“Why did the rabbis in the early period (for the most part) divide people based on righteousness and virtue, and in the later period based on ethnicity?”

Why did the rabbis in the early period (for the most part) divide people based on righteousness and virtue, and in the later period based on ethnicity? This is a question I hope to treat in fuller detail in a later publication. For now, at least, let me propose the following three suggestions. The first is the growing cultural and religious influence of Christianity on Judaism in late antiquity. In Greco-Roman culture, the standard to achieve salvation had been living a moral and righteous life, as attested in the writings of Plato (428–348 BCE), Virgil (70–19 BCE), and Plutarch (46–120 CE). With few notable exceptions, they do not regard the criteria for salvation as dependent on joining a particular community. Greeks and Romans do not advocate soteriological favoritism. By contrast, with the rise of Christianity, a new soteriological model emerged: for many early Christians, escaping hell’s tortures can be achieved only by joining the community of Christ. In his battle with the Pelagians, Augustine (354–430 CE) often cited Cyprian of Carthage’s (210–258 CE, Tunisia) famous expression: “There is no salvation outside the Church.” This new religious exclusivist sensibility might have made its mark on Palestinian Jews who were highly acculturated. As Seth Schwartz has noted, “starting in the third-century the Jews, especially in Palestine … engaged in extensive cultural borrowing from their … Christian neighbors.” This “cultural borrowing” related not only to the architectural, aesthetic, and literary sphere but also, as Guy Stroumsa has maintained, to the theological and doctrinal sphere. We also have evidence that, beginning in the third century, particular rabbis and church leaders corresponded with each other on exegetical matters. Thus, I would argue that Christian soteriological discourse possibly played a role in reinforcing the rabbinic move toward greater exclusivism. In other words, both groups now regarded salvation as determined by communal affiliation rather than (the previous model’s) moral uprightness. On the Christian side, that community was made up of believers; on the Jewish side, it was determined largely by ethnicity. My claim here builds on, but also nuances, Israel Yuval’s assertion that the Mishnah’s insertion of “All of Israel have a share in the world to come” is a polemic against Paul’s soteriology. Whereas Yuval regarded the Mishnah’s guarantee of Jewish salvation as a second-century polemic, I would see it as part of a larger third- to fifth-century soteriological realignment among the rabbis that might have been, partially at least, effected by similar language within patristic discourses. In other words, I would not limit the Christian “influence” to one mishnaic phrase alone, as Yuval does, nor would I date this new rabbinic soteriology to the second century. Yuval also does not notice that the new ethnic-based rabbinic soteriology worked in tandem with an intensified anti-gentile soteriology.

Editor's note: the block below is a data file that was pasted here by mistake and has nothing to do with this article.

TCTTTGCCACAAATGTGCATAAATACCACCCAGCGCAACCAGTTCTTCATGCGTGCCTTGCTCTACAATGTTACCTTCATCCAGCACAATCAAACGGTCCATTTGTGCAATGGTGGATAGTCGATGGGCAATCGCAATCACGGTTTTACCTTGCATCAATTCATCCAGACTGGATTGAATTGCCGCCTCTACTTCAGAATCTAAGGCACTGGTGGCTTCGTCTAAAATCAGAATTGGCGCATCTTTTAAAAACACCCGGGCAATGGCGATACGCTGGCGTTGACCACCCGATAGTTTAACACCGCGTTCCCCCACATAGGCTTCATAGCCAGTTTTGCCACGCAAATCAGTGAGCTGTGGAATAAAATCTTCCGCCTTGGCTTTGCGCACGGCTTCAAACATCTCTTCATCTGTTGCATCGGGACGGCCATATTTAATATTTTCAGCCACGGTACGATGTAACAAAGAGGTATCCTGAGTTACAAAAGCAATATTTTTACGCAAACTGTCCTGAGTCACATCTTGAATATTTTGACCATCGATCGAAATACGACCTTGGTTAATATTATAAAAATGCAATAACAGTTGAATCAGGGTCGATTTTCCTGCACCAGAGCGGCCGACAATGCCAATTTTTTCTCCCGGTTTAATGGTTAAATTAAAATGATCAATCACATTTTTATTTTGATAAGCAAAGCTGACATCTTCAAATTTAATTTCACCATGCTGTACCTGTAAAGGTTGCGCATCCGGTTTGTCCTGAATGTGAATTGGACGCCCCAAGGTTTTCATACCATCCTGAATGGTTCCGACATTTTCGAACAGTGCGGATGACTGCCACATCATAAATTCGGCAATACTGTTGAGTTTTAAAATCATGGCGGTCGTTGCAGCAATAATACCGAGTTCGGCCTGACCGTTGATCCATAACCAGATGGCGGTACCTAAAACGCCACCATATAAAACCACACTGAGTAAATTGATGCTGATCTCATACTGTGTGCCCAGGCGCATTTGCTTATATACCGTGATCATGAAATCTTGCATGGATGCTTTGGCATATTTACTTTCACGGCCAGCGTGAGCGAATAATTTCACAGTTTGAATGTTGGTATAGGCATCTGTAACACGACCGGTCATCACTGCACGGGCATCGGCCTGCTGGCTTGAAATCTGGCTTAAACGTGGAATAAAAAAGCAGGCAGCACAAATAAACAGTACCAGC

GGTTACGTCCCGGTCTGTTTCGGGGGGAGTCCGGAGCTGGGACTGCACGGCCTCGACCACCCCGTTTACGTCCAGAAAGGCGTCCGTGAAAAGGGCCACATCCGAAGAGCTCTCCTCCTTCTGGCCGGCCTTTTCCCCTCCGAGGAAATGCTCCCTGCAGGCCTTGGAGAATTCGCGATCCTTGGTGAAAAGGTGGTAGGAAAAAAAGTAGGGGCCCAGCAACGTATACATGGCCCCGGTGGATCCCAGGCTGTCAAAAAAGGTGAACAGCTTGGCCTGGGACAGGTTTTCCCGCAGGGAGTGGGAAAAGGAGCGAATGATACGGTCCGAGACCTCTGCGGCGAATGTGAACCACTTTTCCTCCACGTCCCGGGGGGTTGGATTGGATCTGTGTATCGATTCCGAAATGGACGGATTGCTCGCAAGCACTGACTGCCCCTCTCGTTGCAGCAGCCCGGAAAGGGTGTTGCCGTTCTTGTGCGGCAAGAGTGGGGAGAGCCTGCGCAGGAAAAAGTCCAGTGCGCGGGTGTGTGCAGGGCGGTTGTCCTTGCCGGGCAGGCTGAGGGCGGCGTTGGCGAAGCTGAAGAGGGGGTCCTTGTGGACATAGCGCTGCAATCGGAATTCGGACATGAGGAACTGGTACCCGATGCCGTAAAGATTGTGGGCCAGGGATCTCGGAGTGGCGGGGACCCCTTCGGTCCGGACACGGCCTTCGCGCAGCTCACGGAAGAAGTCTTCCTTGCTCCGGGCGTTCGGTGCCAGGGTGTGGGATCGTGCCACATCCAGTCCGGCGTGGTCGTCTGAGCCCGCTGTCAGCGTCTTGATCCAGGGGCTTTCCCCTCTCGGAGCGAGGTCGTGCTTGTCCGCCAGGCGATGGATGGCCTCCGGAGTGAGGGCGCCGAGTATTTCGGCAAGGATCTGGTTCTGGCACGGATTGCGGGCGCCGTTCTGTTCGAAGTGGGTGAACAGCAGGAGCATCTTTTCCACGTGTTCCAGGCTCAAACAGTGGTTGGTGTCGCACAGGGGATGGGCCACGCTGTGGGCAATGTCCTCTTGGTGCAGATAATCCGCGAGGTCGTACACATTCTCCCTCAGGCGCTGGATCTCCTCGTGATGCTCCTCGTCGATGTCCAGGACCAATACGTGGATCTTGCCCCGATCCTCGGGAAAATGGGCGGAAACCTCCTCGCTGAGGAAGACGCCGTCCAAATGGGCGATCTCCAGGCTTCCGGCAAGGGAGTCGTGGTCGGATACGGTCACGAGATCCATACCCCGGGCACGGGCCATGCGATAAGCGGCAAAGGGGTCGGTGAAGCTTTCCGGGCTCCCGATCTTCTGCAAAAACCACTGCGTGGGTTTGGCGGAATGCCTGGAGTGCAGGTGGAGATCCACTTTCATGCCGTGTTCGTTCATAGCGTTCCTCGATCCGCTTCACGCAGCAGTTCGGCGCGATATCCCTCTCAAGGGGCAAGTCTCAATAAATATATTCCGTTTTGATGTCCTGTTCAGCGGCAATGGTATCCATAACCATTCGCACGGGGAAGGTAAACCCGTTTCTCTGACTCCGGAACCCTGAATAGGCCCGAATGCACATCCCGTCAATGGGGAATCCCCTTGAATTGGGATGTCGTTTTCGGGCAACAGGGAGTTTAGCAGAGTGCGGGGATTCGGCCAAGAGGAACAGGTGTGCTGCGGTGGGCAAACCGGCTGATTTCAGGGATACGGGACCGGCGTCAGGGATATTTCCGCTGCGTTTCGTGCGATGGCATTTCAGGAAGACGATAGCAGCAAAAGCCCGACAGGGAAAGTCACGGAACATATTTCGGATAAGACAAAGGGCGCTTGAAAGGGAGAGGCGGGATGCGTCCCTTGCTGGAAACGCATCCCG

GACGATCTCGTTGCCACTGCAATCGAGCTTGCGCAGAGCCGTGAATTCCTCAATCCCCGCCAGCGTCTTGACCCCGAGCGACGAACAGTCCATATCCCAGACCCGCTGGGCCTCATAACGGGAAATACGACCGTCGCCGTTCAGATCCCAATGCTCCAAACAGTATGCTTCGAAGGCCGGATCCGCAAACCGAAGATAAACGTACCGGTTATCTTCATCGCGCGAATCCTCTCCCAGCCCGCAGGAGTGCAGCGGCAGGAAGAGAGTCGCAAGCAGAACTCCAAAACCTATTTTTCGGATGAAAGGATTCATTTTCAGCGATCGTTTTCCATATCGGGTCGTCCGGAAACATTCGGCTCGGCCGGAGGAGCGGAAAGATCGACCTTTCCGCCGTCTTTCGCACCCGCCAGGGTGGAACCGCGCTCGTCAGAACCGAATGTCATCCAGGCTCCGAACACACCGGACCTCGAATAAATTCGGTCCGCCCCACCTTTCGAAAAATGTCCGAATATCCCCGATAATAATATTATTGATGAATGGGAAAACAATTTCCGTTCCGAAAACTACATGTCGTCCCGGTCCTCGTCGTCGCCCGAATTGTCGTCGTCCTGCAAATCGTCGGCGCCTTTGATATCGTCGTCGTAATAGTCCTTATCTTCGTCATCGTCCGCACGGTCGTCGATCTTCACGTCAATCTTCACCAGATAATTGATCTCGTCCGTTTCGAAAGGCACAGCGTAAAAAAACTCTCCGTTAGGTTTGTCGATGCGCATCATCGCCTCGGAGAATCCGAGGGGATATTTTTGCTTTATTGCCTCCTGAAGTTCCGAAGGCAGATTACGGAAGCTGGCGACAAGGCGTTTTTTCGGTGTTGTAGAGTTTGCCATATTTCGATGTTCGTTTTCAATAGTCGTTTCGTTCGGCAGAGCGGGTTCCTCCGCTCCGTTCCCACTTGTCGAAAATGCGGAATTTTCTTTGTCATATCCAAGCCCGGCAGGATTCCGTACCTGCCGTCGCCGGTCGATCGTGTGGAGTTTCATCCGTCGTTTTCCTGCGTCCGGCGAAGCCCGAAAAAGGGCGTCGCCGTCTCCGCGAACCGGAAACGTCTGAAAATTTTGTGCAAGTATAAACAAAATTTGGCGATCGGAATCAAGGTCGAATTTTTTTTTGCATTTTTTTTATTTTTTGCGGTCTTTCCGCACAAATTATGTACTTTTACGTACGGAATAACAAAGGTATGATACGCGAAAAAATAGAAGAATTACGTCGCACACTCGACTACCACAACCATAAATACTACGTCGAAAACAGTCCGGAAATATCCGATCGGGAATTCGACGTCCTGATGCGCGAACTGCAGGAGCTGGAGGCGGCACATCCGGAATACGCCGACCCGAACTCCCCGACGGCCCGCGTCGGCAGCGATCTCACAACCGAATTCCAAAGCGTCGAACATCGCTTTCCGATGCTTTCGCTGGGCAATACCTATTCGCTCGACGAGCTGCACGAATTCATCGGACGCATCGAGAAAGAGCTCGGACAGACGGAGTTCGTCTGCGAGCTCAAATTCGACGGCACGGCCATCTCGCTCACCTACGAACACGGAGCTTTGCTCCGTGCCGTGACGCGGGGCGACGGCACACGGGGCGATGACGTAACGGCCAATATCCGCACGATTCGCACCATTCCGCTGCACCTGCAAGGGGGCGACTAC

Dov Weiss, “Jews, Gentiles, and Gehinnom in Rabbinic Literature” in Studies in Rabbinic Narratives, vol. 1, ed. Jeffrey L. Rubenstein (Providence, RI: Brown Judaic Studies; Atlanta, GA: The Society of Biblical Literature, 2021), 369-371.